Soumya Rangarajan, M.D., clinical assistant professor at Michigan Medicine, said that as a geriatrician, she thoroughly enjoyed the stop at the Traverse City Comedy Club to visit with leaders of the Old Town Playhouse and take in a performance by a group of older adult actors. “I often get questioned about whether I find my medical specialty ‘depressing.’ I always point out that it is quite the opposite. Seeing these actors, ranging in age from 60s to 90s, having fun with irreverent and perhaps bawdy humor, provided a great chance to see older adults live their joyful, fulfilling lives outside the medical setting, where we often see them only on their worst days.”
Many faculty members noted that conversations with leaders of Michigan tribal communities, discussions about the housing crisis and resources needed for the incarcerated population were particularly profound.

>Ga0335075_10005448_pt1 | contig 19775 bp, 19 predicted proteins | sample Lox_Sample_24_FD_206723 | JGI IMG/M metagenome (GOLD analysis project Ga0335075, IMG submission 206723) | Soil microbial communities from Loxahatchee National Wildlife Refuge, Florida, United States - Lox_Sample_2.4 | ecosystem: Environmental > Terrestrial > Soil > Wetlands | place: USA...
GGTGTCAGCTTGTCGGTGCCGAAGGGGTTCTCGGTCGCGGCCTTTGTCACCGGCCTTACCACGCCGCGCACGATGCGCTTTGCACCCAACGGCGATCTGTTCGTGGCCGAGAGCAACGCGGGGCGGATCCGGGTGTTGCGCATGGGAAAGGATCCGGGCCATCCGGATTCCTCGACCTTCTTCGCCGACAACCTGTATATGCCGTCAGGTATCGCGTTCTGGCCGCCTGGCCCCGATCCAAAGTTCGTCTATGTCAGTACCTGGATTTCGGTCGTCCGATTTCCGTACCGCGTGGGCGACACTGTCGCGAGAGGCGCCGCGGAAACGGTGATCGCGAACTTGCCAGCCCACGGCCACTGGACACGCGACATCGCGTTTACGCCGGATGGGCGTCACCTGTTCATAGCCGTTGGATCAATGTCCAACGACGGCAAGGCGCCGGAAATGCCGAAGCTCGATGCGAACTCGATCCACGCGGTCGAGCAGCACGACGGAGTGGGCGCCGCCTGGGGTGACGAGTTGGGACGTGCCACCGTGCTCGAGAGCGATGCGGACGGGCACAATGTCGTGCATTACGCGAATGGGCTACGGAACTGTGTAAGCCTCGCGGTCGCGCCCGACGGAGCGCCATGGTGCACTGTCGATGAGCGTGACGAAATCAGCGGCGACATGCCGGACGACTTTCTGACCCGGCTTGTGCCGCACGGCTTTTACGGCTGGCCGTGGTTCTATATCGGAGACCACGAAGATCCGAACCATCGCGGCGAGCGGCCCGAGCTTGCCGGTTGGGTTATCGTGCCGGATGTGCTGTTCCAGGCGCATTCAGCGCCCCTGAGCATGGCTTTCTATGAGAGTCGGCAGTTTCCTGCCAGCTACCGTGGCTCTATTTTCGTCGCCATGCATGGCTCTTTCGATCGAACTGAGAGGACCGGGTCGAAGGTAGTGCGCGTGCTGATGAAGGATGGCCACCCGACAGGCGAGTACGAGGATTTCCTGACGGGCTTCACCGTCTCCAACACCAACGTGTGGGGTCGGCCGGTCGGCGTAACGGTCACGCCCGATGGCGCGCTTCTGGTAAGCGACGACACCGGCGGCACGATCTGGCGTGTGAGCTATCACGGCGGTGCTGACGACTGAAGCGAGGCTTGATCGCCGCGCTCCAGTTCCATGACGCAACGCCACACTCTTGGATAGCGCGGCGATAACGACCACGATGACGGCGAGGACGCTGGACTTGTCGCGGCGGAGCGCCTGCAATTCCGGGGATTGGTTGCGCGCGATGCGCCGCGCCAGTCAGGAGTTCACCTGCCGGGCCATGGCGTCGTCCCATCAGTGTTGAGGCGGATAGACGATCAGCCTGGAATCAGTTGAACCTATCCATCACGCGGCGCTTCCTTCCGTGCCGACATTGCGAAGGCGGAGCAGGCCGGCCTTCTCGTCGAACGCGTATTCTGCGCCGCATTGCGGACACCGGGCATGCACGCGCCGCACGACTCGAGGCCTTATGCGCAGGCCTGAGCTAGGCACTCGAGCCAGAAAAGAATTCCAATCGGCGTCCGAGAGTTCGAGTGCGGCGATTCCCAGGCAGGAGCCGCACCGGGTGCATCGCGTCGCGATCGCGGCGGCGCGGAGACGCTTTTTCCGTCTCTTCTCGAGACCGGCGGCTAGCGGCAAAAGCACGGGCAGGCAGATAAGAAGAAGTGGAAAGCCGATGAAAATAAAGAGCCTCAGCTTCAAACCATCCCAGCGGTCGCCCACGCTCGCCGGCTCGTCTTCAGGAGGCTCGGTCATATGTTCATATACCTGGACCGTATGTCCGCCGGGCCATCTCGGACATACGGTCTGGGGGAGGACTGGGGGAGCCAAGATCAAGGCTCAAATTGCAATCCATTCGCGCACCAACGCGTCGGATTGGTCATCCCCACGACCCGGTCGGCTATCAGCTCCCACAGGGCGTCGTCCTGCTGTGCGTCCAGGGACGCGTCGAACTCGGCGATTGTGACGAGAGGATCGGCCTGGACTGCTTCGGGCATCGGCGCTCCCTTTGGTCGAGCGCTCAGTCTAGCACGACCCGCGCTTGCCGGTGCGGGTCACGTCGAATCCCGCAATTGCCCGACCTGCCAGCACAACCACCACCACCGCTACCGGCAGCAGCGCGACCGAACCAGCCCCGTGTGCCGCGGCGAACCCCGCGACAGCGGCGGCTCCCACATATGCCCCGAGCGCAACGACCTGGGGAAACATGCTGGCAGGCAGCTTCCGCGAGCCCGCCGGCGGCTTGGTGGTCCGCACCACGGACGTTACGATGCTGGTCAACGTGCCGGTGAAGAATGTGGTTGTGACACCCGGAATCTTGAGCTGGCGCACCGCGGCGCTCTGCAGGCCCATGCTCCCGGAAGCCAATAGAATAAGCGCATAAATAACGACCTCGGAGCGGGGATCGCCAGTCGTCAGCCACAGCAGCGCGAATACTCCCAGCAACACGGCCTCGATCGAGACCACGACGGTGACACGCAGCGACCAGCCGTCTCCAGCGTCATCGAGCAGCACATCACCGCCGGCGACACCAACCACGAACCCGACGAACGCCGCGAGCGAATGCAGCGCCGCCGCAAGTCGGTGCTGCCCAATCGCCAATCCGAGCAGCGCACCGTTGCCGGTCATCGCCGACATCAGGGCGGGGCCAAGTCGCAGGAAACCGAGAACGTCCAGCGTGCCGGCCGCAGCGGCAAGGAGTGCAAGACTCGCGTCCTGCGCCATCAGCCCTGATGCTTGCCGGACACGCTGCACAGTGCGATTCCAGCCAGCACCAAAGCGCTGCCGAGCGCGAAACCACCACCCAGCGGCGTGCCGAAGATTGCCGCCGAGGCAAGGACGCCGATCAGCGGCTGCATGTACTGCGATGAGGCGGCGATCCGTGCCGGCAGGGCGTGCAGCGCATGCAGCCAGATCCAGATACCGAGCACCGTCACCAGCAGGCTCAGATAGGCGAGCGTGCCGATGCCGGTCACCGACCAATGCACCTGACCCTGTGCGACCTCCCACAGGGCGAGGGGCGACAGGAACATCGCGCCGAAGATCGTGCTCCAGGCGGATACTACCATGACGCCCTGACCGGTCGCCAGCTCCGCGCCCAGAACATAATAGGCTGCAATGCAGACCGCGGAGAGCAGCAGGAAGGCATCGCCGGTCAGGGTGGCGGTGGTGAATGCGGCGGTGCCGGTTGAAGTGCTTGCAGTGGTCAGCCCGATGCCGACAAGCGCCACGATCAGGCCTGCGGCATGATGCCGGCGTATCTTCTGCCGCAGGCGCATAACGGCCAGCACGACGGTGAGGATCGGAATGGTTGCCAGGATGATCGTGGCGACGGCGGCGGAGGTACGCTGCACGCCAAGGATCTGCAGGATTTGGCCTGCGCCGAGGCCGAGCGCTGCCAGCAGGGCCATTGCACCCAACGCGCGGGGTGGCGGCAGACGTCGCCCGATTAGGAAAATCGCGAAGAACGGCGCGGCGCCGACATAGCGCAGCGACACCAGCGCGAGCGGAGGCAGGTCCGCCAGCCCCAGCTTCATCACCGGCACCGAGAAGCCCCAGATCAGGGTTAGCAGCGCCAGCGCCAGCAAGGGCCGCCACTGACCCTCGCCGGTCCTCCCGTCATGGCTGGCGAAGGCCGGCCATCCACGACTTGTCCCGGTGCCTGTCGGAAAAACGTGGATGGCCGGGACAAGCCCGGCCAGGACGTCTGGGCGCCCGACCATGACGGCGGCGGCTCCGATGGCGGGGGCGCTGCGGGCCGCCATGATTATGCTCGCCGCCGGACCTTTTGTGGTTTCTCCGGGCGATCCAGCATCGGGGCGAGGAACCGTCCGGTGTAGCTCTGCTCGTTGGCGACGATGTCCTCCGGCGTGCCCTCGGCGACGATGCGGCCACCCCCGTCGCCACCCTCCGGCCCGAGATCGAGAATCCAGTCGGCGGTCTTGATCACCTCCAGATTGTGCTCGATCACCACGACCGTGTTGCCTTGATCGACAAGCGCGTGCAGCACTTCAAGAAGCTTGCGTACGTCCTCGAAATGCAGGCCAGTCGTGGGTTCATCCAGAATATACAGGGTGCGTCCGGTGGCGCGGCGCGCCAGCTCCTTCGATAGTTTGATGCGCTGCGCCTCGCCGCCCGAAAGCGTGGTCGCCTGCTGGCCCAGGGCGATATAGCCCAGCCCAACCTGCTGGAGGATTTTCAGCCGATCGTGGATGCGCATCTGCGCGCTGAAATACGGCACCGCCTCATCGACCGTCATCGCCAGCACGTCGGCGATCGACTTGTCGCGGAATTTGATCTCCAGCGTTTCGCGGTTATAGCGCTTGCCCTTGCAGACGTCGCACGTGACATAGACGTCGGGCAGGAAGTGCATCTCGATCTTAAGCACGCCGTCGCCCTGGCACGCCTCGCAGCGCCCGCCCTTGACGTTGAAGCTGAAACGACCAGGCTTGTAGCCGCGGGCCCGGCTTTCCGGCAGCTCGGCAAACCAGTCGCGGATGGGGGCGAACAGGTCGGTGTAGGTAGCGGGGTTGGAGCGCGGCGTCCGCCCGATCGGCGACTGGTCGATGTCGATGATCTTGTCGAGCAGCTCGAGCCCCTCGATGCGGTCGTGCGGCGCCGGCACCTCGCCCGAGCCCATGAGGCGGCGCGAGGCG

Michigan Medicine patients come from across Michigan, and Ayotte said he now has more insight into some of the different perspectives and challenges vis a vis health care access and delivery. “Seeing and experiencing some of these communities as part of Road Scholars will enable me to better understand what types of support, services and other benefits available for patients outside of Ann Arbor — such as to provide them with personalized and highest quality care.”